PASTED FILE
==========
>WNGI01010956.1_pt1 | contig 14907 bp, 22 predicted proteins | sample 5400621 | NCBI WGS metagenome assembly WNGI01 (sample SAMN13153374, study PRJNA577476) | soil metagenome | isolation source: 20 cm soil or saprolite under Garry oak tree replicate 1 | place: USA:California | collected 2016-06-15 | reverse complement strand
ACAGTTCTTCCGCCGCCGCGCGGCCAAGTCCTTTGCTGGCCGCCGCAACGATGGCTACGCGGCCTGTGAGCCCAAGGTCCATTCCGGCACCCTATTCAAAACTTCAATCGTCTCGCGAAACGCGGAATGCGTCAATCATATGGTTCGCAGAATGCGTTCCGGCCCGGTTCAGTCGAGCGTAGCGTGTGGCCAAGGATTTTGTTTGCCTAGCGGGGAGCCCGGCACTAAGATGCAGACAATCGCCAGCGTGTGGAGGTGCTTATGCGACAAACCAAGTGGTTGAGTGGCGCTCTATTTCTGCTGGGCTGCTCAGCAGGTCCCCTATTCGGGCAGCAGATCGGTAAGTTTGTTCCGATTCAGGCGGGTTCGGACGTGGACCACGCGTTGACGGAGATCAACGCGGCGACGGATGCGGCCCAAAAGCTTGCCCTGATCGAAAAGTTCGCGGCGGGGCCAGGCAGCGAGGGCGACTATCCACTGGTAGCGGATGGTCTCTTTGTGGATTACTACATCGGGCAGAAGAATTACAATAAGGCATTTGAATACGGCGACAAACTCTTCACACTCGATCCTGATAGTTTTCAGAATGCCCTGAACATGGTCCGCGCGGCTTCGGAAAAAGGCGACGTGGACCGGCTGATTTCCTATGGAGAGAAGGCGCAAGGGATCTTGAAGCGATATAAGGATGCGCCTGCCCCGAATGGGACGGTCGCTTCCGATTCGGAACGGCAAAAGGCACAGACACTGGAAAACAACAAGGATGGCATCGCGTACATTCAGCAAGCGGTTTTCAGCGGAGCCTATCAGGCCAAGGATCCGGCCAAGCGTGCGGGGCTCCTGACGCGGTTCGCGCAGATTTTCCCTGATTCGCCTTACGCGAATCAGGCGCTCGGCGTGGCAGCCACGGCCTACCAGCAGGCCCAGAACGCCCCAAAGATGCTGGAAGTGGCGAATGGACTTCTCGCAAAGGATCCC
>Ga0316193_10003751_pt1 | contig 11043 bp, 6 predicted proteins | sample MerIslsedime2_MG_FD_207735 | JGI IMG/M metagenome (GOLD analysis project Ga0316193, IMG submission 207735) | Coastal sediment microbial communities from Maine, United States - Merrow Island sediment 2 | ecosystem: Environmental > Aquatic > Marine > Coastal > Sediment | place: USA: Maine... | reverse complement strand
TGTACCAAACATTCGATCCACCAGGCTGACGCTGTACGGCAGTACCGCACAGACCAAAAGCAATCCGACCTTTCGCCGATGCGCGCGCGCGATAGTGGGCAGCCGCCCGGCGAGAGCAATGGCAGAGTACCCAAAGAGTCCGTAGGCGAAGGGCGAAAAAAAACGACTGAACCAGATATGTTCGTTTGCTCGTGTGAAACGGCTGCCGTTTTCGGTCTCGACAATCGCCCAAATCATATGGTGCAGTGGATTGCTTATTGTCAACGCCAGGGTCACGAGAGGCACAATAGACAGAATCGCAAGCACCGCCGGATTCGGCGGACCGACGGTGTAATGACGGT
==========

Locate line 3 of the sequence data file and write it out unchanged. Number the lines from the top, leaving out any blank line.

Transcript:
>Ga0316193_10003751_pt1 | contig 11043 bp, 6 predicted proteins | sample MerIslsedime2_MG_FD_207735 | JGI IMG/M metagenome (GOLD analysis project Ga0316193, IMG submission 207735) | Coastal sediment microbial communities from Maine, United States - Merrow Island sediment 2 | ecosystem: Environmental > Aquatic > Marine > Coastal > Sediment | place: USA: Maine... | reverse complement strand